Kylie Jenner is so famous that she can't be around other people. Jordyn is her only close friend and they do everything together, both terrified to let anyone new into their lives out of fear that they’re just chasing fame or followers. Half of Kylie’s soundbites on her namesake show are about things that she loves: makeup (“it’s really my only passion”), her dogs, and more makeup (“the only reason why I keep [my image] up a little bit is Kylie Cosmetics”). The other half are cries for help: “Sometimes I’m like this is it, I’m going insane”; “I felt like I started to depend on social media”; “I think I lost a lot of parts of myself”; “I still feel like the outcast...I can’t relate to a lot of people”; “It’s a lot of people at the airport…it scares me”; “Posting a selfie is hard because it’s a lot of pressure…it has to be perfect.”
Kylie Jenner’s life is—obviously, objectively—incredible. The work that she does to earn her fortune isn’t physically demanding or intellectually strenuous, and even if she retired tomorrow, she’d have more money than the average human being can even fathom. She’s so rich she can’t even invent a convincing obstacle to surmount on her reality TV show—when Jenner and her gang get devastating news that the private jet they’re supposed to take to Sacramento has broken down, they just call and ask for a different private jet. Still, with more than anybody needs, Jenner just wants to be “normal”: “I live the most extraordinary life, and I’m very grateful,” Jenner confides to the camera as the second episode of Life of Kylie comes to a close. “But the moments I feel completely normal and just like a 19-year-old girl—it’s the best.”
It’s hard to feel for a girl whose own social media machinations have made her so famous that she can’t go outside—it’s a niche problem, and not a particularly sympathetic one. But even if you can’t pity or empathize with Kylie Jenner, you can still be fascinated by her,and by this strange reality TV artifact of her fame. No one embodies the beauty and the terror of social media quite like Kylie Jenner, a teenager so omnipresent on her multiple timelines, who means so much to people who will never know her, that she feels her truest self disappearing the more outwardly visible she becomes. Life of Kylie begs the existential question of whether Kylie Jenner is ever allowed to stop being, as she wryly puts it, “Kylie fucking Jenner.”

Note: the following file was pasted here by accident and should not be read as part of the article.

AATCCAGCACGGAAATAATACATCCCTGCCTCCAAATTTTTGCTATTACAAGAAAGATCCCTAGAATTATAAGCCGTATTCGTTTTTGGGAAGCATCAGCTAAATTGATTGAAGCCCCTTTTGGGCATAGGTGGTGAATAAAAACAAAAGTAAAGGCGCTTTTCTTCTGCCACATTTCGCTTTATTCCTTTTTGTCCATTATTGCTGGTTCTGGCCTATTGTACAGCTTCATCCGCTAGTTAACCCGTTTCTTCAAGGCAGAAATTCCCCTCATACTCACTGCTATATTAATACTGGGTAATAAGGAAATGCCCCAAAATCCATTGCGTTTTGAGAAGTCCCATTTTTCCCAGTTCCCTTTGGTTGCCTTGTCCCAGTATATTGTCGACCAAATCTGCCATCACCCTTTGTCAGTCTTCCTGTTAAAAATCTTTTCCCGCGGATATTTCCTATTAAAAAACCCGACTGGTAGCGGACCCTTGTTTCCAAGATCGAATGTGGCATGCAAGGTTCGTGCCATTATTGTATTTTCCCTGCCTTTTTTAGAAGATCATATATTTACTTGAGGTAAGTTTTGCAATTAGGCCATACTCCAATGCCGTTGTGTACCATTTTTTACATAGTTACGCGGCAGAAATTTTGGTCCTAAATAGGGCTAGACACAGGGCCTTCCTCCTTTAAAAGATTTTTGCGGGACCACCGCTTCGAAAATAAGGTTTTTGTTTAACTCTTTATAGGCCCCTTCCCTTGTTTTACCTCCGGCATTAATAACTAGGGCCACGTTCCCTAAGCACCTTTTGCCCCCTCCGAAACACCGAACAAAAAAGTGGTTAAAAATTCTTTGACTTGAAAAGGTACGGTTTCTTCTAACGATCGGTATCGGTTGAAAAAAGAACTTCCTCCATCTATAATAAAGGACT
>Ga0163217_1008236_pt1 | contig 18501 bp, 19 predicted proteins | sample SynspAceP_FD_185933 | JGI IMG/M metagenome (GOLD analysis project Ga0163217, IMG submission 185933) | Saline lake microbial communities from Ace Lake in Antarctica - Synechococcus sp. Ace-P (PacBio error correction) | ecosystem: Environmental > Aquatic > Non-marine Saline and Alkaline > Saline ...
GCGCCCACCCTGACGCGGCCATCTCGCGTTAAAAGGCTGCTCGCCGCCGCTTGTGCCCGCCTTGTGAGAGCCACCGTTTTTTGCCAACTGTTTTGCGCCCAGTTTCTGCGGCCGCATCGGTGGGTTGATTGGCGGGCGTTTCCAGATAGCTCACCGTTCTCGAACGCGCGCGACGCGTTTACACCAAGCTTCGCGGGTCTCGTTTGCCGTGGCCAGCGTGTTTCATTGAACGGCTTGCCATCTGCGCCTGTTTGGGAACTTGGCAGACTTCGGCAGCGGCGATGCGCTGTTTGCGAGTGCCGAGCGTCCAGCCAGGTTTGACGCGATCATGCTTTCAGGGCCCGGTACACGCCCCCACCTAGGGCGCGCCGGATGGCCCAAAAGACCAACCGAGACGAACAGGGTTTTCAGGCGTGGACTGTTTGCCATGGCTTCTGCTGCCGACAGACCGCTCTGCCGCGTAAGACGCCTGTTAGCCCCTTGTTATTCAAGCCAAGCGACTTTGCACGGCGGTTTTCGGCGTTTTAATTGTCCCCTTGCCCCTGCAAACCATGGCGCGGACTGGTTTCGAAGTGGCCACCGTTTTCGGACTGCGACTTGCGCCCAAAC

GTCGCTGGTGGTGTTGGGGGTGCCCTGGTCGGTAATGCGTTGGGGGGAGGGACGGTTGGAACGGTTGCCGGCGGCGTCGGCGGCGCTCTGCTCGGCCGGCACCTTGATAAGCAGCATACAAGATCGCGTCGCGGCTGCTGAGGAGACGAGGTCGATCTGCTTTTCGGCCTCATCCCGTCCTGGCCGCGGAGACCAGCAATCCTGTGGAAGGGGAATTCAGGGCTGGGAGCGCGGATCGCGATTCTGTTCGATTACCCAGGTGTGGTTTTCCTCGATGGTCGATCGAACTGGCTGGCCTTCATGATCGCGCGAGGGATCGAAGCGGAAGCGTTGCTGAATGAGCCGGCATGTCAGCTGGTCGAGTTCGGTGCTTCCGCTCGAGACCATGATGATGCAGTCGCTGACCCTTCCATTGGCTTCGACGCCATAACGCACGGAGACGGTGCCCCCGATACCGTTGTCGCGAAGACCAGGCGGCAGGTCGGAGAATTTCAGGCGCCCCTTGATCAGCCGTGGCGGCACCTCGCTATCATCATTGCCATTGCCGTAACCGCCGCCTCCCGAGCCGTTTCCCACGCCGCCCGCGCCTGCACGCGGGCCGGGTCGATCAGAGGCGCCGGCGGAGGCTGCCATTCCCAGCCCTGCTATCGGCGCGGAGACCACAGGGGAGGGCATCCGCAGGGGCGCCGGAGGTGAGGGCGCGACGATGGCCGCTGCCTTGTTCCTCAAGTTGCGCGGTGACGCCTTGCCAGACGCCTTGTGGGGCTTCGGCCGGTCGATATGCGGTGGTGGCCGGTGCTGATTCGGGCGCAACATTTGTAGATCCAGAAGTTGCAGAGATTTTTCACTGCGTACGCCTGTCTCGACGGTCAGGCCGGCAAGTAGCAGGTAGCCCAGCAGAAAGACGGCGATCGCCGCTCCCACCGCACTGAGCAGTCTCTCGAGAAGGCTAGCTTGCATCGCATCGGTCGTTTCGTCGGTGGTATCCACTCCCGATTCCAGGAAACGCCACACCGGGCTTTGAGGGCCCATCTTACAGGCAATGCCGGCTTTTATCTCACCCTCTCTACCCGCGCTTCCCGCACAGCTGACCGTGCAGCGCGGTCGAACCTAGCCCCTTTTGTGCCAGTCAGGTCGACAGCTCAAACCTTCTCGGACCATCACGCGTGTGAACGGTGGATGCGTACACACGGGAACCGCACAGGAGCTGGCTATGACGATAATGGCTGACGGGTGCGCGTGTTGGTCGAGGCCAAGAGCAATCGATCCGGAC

Sunday night’s Life of Kylie double-header ends with Jordyn and Kylie finally getting to be “normal,” taking a midnight walk on the beach. In sweatpants with her full face of makeup, Jenner tells her best friend, “I just feel like this fame thing is gonna come to an end sooner than we think. I’m getting the bug again. I just wanna run away. I just don’t know who I’m doing it for. I see Kendall and Bella and Hailey, and they’re just out here every day…They’re made for this. Which isn’t a bad thing! They look so good every day…That’s not me. I don’t want my picture taken, I don’t want people to see what outfit I’m wearing.” The conversation goes on like this for a little while—they both pledge to focus on what really matters to them, to try and block everything else out and “just live.” Then Kylie takes out her camera to capture the moment.